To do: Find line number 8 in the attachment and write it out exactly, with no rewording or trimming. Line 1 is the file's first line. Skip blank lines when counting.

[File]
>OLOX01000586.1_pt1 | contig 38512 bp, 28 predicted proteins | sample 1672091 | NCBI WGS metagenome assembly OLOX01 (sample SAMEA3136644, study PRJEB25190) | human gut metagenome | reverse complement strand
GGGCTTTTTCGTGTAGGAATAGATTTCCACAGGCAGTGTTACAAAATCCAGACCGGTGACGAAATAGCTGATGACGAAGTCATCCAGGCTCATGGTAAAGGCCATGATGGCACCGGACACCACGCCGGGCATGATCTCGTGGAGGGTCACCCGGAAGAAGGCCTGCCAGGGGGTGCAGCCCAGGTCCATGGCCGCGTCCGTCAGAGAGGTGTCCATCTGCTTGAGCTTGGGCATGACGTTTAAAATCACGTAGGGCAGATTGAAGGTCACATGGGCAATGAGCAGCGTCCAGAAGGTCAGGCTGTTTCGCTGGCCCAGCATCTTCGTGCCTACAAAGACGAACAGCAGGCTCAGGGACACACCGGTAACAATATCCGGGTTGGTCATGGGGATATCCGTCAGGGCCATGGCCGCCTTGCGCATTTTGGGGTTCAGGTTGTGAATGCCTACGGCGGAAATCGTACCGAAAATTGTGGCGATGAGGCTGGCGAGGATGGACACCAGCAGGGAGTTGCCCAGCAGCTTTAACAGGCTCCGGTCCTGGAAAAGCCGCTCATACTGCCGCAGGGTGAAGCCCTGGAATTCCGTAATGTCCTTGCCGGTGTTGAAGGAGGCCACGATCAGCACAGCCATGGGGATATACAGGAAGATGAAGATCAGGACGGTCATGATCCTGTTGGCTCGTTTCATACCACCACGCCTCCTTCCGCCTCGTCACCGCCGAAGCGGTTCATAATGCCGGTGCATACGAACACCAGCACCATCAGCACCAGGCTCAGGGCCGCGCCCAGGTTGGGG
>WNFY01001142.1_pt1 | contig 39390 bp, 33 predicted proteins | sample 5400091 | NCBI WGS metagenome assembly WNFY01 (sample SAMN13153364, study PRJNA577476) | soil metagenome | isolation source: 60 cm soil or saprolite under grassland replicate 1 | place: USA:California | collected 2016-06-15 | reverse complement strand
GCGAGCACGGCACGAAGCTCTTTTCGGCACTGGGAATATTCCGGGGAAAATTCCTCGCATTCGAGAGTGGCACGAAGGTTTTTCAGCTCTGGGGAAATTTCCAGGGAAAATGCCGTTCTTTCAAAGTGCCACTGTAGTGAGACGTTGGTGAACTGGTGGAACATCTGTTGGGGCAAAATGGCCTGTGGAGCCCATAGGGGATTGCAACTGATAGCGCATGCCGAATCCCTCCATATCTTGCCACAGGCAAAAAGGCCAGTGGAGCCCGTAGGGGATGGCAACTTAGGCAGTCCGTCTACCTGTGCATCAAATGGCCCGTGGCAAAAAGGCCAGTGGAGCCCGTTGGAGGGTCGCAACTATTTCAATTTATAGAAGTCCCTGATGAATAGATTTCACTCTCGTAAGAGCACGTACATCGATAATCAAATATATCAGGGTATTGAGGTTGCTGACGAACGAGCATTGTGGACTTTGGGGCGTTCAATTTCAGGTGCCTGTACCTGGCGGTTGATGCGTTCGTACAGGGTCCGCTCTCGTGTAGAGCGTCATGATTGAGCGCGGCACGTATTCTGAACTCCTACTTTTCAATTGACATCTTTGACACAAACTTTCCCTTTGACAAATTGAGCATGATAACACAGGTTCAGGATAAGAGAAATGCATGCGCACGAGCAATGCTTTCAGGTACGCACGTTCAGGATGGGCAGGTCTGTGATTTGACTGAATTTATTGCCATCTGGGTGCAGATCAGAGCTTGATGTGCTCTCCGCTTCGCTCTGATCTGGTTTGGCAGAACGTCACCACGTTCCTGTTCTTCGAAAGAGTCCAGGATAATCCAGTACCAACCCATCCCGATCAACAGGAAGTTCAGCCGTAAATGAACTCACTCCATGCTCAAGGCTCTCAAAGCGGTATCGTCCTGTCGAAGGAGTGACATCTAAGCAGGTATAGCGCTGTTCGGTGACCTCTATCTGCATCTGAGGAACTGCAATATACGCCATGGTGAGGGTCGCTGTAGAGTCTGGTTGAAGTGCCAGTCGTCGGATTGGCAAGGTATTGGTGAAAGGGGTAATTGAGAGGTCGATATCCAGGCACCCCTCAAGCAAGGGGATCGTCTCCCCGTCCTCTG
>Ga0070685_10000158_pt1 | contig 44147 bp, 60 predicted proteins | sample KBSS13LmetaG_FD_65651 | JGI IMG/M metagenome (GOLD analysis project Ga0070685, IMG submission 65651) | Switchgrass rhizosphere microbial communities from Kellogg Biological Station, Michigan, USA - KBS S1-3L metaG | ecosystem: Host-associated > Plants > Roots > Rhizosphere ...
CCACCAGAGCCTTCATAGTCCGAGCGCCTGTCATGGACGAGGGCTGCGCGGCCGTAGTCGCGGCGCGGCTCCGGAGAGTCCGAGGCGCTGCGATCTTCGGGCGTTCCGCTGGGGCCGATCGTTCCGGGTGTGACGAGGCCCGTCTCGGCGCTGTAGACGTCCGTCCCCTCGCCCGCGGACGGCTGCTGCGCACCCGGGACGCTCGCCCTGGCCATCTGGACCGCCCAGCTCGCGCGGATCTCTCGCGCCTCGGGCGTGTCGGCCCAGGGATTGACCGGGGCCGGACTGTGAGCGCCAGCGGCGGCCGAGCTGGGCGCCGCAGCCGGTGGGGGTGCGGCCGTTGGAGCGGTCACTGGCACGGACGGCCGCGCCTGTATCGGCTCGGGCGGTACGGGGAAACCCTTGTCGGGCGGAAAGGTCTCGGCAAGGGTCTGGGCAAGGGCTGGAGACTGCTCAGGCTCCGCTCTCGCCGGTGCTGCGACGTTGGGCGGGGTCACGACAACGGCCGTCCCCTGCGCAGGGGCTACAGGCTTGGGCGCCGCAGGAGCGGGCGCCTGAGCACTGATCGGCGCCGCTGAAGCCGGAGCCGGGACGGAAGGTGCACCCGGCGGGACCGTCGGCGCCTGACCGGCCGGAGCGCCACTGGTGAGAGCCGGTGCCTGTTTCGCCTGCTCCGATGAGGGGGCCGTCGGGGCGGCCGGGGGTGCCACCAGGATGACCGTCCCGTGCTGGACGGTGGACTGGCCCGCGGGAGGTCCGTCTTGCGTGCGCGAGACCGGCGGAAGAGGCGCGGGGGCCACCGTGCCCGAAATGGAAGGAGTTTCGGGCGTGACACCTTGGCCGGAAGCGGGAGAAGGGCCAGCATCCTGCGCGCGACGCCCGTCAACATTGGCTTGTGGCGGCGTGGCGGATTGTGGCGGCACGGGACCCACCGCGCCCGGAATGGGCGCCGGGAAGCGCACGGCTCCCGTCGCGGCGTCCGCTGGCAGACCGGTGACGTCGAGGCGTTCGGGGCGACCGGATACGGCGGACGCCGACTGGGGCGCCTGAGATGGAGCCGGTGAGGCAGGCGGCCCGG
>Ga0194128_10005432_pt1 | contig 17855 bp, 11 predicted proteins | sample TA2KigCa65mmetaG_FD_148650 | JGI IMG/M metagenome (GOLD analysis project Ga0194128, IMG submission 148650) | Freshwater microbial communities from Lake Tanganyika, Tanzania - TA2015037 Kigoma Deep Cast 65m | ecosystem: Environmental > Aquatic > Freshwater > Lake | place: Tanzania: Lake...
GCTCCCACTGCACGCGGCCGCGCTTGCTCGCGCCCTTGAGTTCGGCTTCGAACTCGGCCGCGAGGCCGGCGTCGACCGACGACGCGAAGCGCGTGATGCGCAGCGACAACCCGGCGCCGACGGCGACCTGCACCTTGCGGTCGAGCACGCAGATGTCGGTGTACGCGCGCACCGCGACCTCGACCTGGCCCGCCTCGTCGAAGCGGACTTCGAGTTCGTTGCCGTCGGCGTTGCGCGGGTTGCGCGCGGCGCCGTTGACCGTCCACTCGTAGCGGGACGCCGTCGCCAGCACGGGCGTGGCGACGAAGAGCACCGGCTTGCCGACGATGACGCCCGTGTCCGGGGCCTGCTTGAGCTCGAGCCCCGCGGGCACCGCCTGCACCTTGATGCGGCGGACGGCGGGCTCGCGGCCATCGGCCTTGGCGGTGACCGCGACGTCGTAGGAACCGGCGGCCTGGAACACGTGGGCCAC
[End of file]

GCTCCCACTGCACGCGGCCGCGCTTGCTCGCGCCCTTGAGTTCGGCTTCGAACTCGGCCGCGAGGCCGGCGTCGACCGACGACGCGAAGCGCGTGATGCGCAGCGACAACCCGGCGCCGACGGCGACCTGCACCTTGCGGTCGAGCACGCAGATGTCGGTGTACGCGCGCACCGCGACCTCGACCTGGCCCGCCTCGTCGAAGCGGACTTCGAGTTCGTTGCCGTCGGCGTTGCGCGGGTTGCGCGCGGCGCCGTTGACCGTCCACTCGTAGCGGGACGCCGTCGCCAGCACGGGCGTGGCGACGAAGAGCACCGGCTTGCCGACGATGACGCCCGTGTCCGGGGCCTGCTTGAGCTCGAGCCCCGCGGGCACCGCCTGCACCTTGATGCGGCGGACGGCGGGCTCGCGGCCATCGGCCTTGGCGGTGACCGCGACGTCGTAGGAACCGGCGGCCTGGAACACGTGGGCCAC